According to the University of Oxford, transgender individuals are people whose gender identity or gender expressions are different from the sex they were assigned at birth. People identifying as transgender may choose to alter their body hormonally or surgically, with the latter most often being used to alter the genitals as part of a sex change. They may have a completely different expression of gender or gender identity than the one commonly assigned to them at birth, and more importantly, their gender often has no correlation with their genitals.
The National Institute of Health states that less than 13% of trans individuals undergo genital surgery, despite changing their gender identity into something that doesn’t match their assigned sex. Yet, when interacting with trans people, we still refer to them by their gender expression regardless of what’s between their legs, demonstrating how we refer to people by their gender expression rather than biological characteristics.
The perception of gender extends into the world of language of literature as well. One prominent example is our references to countries by female pronouns. Evident in the Nigerian national pledge and the well-known American folk song, “God Bless America.” In the latter, Americans sing, “stand beside her, and guide her,” with “her” referring to the US.
This is evidently perplexing to people who believe that gender is based on your chromosomes, because the US, and other countries, clearly don’t have any chromosomes. We can also extend this example to ships. The Imperial War Museum describes a common tradition to describe ships as female, in reference to the idea of a female figure guiding and protecting the ship and its crew in battle. The idea here is important to understanding how society views gender; the tradition uses the gender norms and protective behavior of a female and applies it to a ship, despite the ship not being a biological entity. Yet despite the fact that neither countries nor ships possess genitals or chromosomes, we still assign these things a gender, making it clear that gender isn’t just restricted to biology.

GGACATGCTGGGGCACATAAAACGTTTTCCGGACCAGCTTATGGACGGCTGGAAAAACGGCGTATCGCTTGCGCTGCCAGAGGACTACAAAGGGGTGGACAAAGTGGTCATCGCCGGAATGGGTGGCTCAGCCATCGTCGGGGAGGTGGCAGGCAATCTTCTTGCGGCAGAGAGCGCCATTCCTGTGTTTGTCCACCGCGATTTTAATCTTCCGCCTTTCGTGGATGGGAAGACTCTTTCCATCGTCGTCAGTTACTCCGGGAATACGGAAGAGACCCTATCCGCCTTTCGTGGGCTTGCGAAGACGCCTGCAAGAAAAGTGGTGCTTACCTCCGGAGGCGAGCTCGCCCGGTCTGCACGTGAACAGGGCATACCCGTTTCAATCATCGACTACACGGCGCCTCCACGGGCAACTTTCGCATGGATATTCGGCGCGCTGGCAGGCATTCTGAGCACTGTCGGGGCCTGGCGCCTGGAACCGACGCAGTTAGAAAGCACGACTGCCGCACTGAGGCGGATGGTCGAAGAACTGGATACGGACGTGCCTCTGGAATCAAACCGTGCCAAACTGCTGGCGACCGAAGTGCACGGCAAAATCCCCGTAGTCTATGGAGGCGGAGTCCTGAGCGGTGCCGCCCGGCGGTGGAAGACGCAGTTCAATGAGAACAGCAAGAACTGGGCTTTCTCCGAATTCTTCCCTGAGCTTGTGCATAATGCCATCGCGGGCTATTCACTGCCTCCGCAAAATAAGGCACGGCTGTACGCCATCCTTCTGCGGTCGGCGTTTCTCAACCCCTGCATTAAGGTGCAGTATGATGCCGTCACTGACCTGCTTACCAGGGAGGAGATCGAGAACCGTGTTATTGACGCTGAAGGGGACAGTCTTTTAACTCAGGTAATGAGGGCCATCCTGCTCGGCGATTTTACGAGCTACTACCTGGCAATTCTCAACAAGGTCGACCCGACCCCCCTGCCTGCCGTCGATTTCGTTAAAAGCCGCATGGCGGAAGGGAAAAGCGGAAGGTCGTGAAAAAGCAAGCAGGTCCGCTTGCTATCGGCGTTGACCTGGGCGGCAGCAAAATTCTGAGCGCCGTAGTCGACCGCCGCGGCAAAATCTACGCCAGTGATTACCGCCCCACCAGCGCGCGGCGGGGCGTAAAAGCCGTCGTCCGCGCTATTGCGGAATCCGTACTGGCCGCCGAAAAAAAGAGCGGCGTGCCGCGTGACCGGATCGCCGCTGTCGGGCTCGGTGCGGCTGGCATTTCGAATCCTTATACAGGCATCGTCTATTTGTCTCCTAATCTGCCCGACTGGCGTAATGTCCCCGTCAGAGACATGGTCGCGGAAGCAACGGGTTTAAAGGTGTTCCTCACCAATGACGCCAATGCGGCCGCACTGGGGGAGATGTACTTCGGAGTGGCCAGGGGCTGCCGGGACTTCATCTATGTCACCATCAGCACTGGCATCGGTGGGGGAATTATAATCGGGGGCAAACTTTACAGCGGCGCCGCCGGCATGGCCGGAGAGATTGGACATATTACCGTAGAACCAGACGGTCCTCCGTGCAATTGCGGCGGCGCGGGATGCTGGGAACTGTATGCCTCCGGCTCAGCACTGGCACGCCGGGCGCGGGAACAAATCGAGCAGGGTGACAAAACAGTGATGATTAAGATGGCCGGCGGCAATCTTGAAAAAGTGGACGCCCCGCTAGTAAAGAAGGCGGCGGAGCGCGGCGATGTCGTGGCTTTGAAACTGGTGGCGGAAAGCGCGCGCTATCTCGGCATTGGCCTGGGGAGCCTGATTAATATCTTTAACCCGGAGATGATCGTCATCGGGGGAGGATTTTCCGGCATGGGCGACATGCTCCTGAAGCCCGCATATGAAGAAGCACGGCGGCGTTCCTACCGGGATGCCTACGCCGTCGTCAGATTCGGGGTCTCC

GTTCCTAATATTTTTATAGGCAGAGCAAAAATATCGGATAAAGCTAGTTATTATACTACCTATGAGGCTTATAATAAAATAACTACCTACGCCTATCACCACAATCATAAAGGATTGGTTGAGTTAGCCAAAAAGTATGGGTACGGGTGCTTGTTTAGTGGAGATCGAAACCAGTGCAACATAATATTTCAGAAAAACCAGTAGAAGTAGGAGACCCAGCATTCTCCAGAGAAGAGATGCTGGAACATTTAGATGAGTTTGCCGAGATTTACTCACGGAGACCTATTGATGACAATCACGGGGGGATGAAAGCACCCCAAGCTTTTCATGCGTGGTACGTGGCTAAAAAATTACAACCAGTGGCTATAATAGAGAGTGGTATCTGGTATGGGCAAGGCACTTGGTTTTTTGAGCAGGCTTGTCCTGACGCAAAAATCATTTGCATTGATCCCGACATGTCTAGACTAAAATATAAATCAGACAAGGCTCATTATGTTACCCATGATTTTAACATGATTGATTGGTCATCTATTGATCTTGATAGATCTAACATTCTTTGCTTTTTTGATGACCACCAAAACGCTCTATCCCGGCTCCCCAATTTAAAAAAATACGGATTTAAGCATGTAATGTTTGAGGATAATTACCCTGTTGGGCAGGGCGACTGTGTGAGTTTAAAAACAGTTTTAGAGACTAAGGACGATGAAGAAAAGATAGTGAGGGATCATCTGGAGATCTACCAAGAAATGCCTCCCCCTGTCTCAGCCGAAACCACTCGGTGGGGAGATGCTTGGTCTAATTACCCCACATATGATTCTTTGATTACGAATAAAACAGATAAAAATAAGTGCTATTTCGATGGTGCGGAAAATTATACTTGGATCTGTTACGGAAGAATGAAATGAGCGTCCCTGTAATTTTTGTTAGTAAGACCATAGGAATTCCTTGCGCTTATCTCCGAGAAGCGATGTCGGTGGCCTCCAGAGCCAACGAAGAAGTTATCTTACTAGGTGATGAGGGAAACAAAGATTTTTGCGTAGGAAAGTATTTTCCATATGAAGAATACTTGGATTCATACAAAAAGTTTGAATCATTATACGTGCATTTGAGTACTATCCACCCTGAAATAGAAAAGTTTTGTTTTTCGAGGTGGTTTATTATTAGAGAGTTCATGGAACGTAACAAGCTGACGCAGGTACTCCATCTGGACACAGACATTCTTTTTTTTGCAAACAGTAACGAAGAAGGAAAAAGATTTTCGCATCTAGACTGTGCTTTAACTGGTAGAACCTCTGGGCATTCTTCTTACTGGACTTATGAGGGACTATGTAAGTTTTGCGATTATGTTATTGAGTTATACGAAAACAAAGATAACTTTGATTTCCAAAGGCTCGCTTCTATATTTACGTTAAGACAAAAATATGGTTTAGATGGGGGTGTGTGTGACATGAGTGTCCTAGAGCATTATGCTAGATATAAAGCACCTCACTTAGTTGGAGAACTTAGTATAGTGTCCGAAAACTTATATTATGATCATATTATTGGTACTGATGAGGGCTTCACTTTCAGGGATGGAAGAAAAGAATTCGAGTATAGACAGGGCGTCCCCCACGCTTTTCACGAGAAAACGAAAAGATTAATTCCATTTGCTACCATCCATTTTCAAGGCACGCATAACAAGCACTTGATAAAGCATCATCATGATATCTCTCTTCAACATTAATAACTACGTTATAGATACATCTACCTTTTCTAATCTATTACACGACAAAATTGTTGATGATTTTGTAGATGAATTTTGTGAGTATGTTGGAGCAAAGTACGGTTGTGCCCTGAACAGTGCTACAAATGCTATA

Not only is gender not sex, it’s also not restricted to a binary as most people traditionally believe. As mentioned previously, perception of gender differs from society to society, and some genders exist without a sex that normally corresponds to it, unlike traditional western thinking.
Harvard Divinity School explains that in Hindu society, there exists a nationally and culturally recognized “third gender” called Hijras: people who are born male but look and dress traditionally feminine. This third gender is comparable to transgender, an individual born a certain sex chooses to identify with a gender often associated with the opposite sex. Though the ideas of a third gender and non gender conforming identities are relatively new to American society, cultures all around the world have been practicing this way of life for centuries.
Though traditionally, Americans view gender as a binary and connected to biological sex, further examination proves that this is not the case. Gender is far more complex than a simple binary based on what’s between one’s legs and as the American concept of gender evolves, so too must its definition.